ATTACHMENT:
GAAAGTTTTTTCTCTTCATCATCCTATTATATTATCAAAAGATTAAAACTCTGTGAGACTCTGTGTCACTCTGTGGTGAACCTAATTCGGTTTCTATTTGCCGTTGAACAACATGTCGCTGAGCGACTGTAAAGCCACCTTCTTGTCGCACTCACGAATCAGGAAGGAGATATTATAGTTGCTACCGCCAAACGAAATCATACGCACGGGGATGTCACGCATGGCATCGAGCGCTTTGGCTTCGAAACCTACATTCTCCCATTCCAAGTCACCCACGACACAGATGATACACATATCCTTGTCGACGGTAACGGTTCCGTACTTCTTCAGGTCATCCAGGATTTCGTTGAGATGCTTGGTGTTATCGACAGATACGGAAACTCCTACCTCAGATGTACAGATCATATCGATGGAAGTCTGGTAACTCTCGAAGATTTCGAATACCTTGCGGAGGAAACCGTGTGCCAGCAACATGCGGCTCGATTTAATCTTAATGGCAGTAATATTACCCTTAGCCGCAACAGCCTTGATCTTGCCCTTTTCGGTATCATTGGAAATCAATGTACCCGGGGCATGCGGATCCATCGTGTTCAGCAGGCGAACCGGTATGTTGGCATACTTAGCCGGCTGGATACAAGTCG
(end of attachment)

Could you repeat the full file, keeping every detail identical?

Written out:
GAAAGTTTTTTCTCTTCATCATCCTATTATATTATCAAAAGATTAAAACTCTGTGAGACTCTGTGTCACTCTGTGGTGAACCTAATTCGGTTTCTATTTGCCGTTGAACAACATGTCGCTGAGCGACTGTAAAGCCACCTTCTTGTCGCACTCACGAATCAGGAAGGAGATATTATAGTTGCTACCGCCAAACGAAATCATACGCACGGGGATGTCACGCATGGCATCGAGCGCTTTGGCTTCGAAACCTACATTCTCCCATTCCAAGTCACCCACGACACAGATGATACACATATCCTTGTCGACGGTAACGGTTCCGTACTTCTTCAGGTCATCCAGGATTTCGTTGAGATGCTTGGTGTTATCGACAGATACGGAAACTCCTACCTCAGATGTACAGATCATATCGATGGAAGTCTGGTAACTCTCGAAGATTTCGAATACCTTGCGGAGGAAACCGTGTGCCAGCAACATGCGGCTCGATTTAATCTTAATGGCAGTAATATTACCCTTAGCCGCAACAGCCTTGATCTTGCCCTTTTCGGTATCATTGGAAATCAATGTACCCGGGGCATGCGGATCCATCGTGTTCAGCAGGCGAACCGGTATGTTGGCATACTTAGCCGGCTGGATACAAGTCG